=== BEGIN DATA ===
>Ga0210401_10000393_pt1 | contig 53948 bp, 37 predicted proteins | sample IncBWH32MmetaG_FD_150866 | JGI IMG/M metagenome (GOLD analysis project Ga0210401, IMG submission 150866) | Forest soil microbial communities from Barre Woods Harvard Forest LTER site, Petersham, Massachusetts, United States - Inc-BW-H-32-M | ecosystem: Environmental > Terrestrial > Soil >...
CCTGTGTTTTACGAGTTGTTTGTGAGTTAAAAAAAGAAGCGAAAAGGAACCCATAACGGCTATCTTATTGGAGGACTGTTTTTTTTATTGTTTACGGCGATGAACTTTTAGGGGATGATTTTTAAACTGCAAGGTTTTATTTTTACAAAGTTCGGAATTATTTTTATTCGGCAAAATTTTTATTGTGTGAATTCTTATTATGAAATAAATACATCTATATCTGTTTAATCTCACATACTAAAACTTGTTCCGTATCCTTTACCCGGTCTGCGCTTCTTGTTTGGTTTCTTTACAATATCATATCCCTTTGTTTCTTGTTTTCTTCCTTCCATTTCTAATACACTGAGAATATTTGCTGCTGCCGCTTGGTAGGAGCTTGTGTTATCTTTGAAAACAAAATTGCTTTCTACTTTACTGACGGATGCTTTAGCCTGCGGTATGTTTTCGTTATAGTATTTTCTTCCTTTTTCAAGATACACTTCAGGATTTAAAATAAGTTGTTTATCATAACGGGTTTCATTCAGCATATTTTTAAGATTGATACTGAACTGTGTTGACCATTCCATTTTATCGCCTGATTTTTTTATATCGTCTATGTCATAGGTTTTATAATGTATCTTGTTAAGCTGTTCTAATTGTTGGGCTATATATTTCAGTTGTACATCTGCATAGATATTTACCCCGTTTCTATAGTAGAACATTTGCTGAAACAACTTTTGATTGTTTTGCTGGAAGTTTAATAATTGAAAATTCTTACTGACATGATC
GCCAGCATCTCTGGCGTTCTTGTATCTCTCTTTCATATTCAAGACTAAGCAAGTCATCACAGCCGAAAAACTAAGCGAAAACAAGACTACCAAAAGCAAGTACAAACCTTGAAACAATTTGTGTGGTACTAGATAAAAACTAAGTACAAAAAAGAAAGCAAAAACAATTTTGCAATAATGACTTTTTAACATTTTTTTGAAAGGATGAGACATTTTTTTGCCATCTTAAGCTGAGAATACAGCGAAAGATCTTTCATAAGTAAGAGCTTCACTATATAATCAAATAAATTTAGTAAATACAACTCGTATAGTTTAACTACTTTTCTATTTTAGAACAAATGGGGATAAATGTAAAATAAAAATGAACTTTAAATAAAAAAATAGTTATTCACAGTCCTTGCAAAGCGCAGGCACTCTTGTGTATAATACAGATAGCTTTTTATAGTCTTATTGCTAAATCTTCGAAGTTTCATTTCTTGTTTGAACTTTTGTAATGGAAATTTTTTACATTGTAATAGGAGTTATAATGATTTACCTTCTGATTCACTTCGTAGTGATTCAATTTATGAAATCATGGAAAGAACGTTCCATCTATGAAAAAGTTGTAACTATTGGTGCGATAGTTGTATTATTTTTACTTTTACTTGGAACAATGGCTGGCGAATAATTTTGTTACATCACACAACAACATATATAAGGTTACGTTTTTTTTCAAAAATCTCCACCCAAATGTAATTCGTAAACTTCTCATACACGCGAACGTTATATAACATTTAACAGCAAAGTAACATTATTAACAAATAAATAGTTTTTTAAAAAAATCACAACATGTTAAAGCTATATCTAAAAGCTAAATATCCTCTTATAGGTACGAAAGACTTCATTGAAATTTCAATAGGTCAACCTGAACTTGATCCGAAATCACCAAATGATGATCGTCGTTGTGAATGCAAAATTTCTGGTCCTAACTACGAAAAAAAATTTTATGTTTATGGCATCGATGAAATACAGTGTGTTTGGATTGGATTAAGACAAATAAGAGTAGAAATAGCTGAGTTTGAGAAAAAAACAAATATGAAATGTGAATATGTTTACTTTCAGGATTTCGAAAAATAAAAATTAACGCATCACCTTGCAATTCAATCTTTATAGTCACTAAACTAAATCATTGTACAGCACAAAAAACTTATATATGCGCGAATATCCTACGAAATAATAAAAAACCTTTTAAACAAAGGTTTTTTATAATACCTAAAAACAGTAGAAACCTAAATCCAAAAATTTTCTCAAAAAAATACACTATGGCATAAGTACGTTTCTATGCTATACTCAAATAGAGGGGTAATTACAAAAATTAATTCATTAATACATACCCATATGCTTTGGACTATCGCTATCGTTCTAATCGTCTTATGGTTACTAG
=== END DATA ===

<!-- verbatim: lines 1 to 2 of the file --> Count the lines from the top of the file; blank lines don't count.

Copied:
>Ga0210401_10000393_pt1 | contig 53948 bp, 37 predicted proteins | sample IncBWH32MmetaG_FD_150866 | JGI IMG/M metagenome (GOLD analysis project Ga0210401, IMG submission 150866) | Forest soil microbial communities from Barre Woods Harvard Forest LTER site, Petersham, Massachusetts, United States - Inc-BW-H-32-M | ecosystem: Environmental > Terrestrial > Soil >...
CCTGTGTTTTACGAGTTGTTTGTGAGTTAAAAAAAGAAGCGAAAAGGAACCCATAACGGCTATCTTATTGGAGGACTGTTTTTTTTATTGTTTACGGCGATGAACTTTTAGGGGATGATTTTTAAACTGCAAGGTTTTATTTTTACAAAGTTCGGAATTATTTTTATTCGGCAAAATTTTTATTGTGTGAATTCTTATTATGAAATAAATACATCTATATCTGTTTAATCTCACATACTAAAACTTGTTCCGTATCCTTTACCCGGTCTGCGCTTCTTGTTTGGTTTCTTTACAATATCATATCCCTTTGTTTCTTGTTTTCTTCCTTCCATTTCTAATACACTGAGAATATTTGCTGCTGCCGCTTGGTAGGAGCTTGTGTTATCTTTGAAAACAAAATTGCTTTCTACTTTACTGACGGATGCTTTAGCCTGCGGTATGTTTTCGTTATAGTATTTTCTTCCTTTTTCAAGATACACTTCAGGATTTAAAATAAGTTGTTTATCATAACGGGTTTCATTCAGCATATTTTTAAGATTGATACTGAACTGTGTTGACCATTCCATTTTATCGCCTGATTTTTTTATATCGTCTATGTCATAGGTTTTATAATGTATCTTGTTAAGCTGTTCTAATTGTTGGGCTATATATTTCAGTTGTACATCTGCATAGATATTTACCCCGTTTCTATAGTAGAACATTTGCTGAAACAACTTTTGATTGTTTTGCTGGAAGTTTAATAATTGAAAATTCTTACTGACATGATC